My Education at the Zoo
Poet: Polly Clark
There is a rule which I am born knowing,
from the moment I slip out, and my mouth
becomes that anguished, red, newborn hole,
its ridge of unborn teeth uselessly bared.
I know this rule and am flailing against it,
but in later years I come to an uneasy acceptance;
my unusual physical strength is a testament
to its weight. When I am 16
I can push a barrow overflowing
with rolling cow haunch and pony carcass
all the way up the hill to the wolves.
Only the strongest of the strong men can do it:
there is laughter, and something else, a recognition.
On New Year’s Eve, when one year metamorphoses
into a dream of another, they kiss me
with uneasy, snarling kisses.
The Amazon parrot whirls at me,
a green screech as I approach his nest;
next door, the cockatoo is pacing up and down,
he clambers up me as if I were a gnarled tropical tree,
lodges his head down my shirt between my breasts,
murmurs (you must incline your head to hear his words)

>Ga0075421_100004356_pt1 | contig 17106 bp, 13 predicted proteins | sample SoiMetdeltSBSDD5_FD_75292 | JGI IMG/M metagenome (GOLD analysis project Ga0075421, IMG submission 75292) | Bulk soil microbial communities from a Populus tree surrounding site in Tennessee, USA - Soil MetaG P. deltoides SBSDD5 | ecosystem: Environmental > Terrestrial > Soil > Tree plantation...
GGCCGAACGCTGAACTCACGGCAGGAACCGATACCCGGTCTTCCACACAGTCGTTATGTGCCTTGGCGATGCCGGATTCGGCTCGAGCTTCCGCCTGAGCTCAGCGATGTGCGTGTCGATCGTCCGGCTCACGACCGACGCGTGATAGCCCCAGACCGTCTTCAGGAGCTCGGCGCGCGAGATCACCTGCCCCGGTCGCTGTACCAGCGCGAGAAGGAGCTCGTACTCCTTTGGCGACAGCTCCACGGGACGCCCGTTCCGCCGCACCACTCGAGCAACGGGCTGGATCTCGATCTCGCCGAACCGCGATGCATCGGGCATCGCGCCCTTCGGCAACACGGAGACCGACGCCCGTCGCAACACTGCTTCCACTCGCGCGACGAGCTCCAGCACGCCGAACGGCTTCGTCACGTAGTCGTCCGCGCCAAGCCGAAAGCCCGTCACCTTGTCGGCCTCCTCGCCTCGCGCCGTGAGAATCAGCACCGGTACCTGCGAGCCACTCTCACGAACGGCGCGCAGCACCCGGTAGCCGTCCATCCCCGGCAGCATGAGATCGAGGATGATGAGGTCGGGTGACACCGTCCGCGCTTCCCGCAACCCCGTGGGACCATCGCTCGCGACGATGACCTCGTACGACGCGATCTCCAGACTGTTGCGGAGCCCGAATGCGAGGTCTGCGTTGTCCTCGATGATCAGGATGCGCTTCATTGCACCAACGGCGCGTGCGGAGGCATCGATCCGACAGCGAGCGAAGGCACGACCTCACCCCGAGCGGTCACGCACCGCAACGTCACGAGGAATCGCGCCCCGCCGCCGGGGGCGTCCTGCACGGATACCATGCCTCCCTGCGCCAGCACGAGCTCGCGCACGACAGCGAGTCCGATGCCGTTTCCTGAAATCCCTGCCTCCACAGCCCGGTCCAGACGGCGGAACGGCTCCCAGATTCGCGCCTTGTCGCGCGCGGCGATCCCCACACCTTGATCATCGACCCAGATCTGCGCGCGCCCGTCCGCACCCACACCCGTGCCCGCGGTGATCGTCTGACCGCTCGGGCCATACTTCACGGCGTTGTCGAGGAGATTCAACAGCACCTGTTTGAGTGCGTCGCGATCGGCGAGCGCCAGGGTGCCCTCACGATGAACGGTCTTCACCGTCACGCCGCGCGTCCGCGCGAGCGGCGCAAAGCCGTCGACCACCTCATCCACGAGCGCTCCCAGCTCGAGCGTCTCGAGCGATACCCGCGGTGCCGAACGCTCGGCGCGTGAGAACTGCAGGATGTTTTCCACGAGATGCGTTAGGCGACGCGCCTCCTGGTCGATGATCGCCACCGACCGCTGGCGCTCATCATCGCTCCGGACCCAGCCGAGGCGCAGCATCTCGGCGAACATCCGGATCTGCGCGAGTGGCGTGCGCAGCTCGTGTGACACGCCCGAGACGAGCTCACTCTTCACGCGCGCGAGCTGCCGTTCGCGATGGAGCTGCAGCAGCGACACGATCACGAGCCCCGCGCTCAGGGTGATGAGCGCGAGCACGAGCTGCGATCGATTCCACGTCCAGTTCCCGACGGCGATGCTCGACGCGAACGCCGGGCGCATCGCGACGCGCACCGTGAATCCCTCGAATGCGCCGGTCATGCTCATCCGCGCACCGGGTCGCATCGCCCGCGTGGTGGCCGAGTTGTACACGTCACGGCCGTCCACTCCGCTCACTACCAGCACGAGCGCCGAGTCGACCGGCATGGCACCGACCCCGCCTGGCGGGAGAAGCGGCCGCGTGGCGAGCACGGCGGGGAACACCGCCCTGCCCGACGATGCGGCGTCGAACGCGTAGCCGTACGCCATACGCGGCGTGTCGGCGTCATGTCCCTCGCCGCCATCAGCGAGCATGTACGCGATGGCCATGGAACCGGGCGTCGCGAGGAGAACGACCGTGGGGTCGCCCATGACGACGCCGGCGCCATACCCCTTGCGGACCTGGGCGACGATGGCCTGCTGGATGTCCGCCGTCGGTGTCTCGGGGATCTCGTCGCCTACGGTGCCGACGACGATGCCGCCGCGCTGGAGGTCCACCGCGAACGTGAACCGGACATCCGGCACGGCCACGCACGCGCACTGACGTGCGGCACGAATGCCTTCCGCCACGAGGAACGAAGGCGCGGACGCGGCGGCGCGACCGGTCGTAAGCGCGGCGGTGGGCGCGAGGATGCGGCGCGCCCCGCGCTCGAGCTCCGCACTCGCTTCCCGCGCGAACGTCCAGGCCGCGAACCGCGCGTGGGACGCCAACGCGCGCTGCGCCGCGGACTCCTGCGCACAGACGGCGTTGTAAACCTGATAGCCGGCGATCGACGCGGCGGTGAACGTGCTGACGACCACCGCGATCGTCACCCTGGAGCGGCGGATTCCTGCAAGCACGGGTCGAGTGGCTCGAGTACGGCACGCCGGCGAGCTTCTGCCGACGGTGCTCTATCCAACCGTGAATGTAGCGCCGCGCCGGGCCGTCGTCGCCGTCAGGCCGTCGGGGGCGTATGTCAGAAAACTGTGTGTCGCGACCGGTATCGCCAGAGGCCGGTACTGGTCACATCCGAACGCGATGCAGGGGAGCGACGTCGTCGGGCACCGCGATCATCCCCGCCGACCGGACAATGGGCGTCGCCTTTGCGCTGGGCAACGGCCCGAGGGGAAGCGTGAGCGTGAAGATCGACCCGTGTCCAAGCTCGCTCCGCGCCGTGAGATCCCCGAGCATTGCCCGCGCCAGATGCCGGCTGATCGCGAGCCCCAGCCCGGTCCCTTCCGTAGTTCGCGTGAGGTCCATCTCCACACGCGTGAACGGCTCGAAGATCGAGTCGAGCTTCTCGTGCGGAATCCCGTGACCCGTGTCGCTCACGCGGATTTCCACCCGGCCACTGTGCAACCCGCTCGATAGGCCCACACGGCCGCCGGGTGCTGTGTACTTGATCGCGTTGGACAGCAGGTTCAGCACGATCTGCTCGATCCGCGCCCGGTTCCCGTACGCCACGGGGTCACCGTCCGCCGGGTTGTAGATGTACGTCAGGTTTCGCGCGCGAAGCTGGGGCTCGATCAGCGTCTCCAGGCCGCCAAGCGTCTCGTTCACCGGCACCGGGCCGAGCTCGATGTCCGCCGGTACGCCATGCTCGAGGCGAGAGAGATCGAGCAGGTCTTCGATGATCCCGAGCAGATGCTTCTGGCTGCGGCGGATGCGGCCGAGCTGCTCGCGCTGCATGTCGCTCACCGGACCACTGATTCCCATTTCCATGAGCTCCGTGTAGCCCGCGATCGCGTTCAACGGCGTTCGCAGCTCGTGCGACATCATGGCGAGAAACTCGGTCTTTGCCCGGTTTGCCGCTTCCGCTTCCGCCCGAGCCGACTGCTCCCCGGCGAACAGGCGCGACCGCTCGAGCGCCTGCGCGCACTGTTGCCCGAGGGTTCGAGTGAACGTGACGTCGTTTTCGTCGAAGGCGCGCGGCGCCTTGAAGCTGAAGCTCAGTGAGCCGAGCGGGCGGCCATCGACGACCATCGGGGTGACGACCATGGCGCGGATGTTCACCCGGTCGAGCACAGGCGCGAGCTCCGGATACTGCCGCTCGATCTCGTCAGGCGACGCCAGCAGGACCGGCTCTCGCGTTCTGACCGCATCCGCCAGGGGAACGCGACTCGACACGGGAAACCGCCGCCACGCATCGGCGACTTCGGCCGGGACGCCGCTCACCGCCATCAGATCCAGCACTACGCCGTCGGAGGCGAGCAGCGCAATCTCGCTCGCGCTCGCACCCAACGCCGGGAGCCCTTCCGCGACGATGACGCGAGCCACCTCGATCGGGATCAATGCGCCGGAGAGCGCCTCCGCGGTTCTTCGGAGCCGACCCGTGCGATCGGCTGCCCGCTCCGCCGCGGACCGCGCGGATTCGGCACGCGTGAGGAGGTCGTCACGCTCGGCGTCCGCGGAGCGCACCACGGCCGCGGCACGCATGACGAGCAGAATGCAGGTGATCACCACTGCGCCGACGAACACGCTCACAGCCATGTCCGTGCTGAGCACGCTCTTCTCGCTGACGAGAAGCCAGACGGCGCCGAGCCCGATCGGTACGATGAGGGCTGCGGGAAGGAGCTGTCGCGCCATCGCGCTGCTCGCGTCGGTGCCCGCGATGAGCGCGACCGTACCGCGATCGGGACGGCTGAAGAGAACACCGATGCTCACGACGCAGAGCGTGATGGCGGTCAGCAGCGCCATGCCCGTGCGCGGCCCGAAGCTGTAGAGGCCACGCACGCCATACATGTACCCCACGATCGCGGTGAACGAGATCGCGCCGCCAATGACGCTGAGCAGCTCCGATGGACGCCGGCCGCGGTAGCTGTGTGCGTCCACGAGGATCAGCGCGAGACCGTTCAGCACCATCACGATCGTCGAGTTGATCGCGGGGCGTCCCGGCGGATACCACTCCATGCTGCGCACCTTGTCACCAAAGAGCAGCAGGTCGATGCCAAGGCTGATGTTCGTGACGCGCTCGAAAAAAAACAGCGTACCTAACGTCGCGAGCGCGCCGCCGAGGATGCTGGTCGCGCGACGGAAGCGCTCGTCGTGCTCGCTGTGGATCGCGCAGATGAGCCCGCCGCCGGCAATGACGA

fuck you bitch, his yellow eyes blinking.
I’m afraid at the end I begin to fall apart,
and accidentally set three pairs of lovebirds free
and the cockatoo, who simply climbs the nearest tree
and hurls insults (but suddenly the words begin to come,
secretly when I am alone at night).
The real men bask at lunchtime, like lions keeping
their violence to themselves while the sun is hot.
At night, at party after party, I find it hard
to keep from being discovered or blurting the truth.
I drink ten pints, laugh at all insults,
refuse to retreat, as finally, amidst howls
of laughter at 3am, one of them emerges
wearing two bras and a nightie, his face covered in paint
and everyone cheering his victory in the game
that he is playing, that now I know the name of.
杨 炼 译